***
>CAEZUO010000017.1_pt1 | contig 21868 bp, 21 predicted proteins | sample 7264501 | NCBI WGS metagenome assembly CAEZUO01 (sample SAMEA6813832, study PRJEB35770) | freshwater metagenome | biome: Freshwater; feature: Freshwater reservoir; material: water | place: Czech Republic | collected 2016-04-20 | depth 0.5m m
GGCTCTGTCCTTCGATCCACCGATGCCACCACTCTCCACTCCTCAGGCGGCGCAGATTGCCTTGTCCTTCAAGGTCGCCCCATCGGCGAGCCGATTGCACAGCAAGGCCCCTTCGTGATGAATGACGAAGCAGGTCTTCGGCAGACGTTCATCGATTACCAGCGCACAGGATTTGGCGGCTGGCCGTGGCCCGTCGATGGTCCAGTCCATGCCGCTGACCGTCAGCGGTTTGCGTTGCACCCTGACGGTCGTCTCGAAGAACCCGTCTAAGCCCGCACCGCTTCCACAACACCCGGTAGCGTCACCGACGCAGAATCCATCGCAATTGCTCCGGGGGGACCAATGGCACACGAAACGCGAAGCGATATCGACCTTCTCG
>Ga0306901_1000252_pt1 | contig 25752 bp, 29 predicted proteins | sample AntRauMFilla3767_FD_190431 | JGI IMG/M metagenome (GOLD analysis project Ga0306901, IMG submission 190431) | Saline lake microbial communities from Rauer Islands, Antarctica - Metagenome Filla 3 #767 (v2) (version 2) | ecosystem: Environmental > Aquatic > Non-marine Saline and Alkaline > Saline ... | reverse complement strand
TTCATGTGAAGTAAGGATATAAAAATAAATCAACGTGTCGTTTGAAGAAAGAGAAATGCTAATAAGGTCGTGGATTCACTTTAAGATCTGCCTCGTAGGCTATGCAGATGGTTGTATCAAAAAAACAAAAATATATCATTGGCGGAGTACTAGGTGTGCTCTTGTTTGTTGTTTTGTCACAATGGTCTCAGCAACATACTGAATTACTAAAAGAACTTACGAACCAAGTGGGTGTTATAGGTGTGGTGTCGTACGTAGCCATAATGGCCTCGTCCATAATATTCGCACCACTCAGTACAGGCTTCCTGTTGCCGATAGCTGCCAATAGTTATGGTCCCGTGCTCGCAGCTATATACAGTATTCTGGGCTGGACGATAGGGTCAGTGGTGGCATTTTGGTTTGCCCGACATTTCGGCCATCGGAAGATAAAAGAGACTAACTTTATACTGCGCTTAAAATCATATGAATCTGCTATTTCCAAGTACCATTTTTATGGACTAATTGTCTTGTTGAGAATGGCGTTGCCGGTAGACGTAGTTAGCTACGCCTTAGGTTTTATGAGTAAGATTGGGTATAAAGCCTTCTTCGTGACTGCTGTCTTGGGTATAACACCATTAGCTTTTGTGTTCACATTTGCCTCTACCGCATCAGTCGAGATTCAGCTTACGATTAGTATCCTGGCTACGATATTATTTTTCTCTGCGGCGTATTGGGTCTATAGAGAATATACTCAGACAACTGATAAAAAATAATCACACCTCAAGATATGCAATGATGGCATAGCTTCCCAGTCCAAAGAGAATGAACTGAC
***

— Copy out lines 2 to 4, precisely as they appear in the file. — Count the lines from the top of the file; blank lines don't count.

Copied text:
GGCTCTGTCCTTCGATCCACCGATGCCACCACTCTCCACTCCTCAGGCGGCGCAGATTGCCTTGTCCTTCAAGGTCGCCCCATCGGCGAGCCGATTGCACAGCAAGGCCCCTTCGTGATGAATGACGAAGCAGGTCTTCGGCAGACGTTCATCGATTACCAGCGCACAGGATTTGGCGGCTGGCCGTGGCCCGTCGATGGTCCAGTCCATGCCGCTGACCGTCAGCGGTTTGCGTTGCACCCTGACGGTCGTCTCGAAGAACCCGTCTAAGCCCGCACCGCTTCCACAACACCCGGTAGCGTCACCGACGCAGAATCCATCGCAATTGCTCCGGGGGGACCAATGGCACACGAAACGCGAAGCGATATCGACCTTCTCG
>Ga0306901_1000252_pt1 | contig 25752 bp, 29 predicted proteins | sample AntRauMFilla3767_FD_190431 | JGI IMG/M metagenome (GOLD analysis project Ga0306901, IMG submission 190431) | Saline lake microbial communities from Rauer Islands, Antarctica - Metagenome Filla 3 #767 (v2) (version 2) | ecosystem: Environmental > Aquatic > Non-marine Saline and Alkaline > Saline ... | reverse complement strand
TTCATGTGAAGTAAGGATATAAAAATAAATCAACGTGTCGTTTGAAGAAAGAGAAATGCTAATAAGGTCGTGGATTCACTTTAAGATCTGCCTCGTAGGCTATGCAGATGGTTGTATCAAAAAAACAAAAATATATCATTGGCGGAGTACTAGGTGTGCTCTTGTTTGTTGTTTTGTCACAATGGTCTCAGCAACATACTGAATTACTAAAAGAACTTACGAACCAAGTGGGTGTTATAGGTGTGGTGTCGTACGTAGCCATAATGGCCTCGTCCATAATATTCGCACCACTCAGTACAGGCTTCCTGTTGCCGATAGCTGCCAATAGTTATGGTCCCGTGCTCGCAGCTATATACAGTATTCTGGGCTGGACGATAGGGTCAGTGGTGGCATTTTGGTTTGCCCGACATTTCGGCCATCGGAAGATAAAAGAGACTAACTTTATACTGCGCTTAAAATCATATGAATCTGCTATTTCCAAGTACCATTTTTATGGACTAATTGTCTTGTTGAGAATGGCGTTGCCGGTAGACGTAGTTAGCTACGCCTTAGGTTTTATGAGTAAGATTGGGTATAAAGCCTTCTTCGTGACTGCTGTCTTGGGTATAACACCATTAGCTTTTGTGTTCACATTTGCCTCTACCGCATCAGTCGAGATTCAGCTTACGATTAGTATCCTGGCTACGATATTATTTTTCTCTGCGGCGTATTGGGTCTATAGAGAATATACTCAGACAACTGATAAAAAATAATCACACCTCAAGATATGCAATGATGGCATAGCTTCCCAGTCCAAAGAGAATGAACTGAC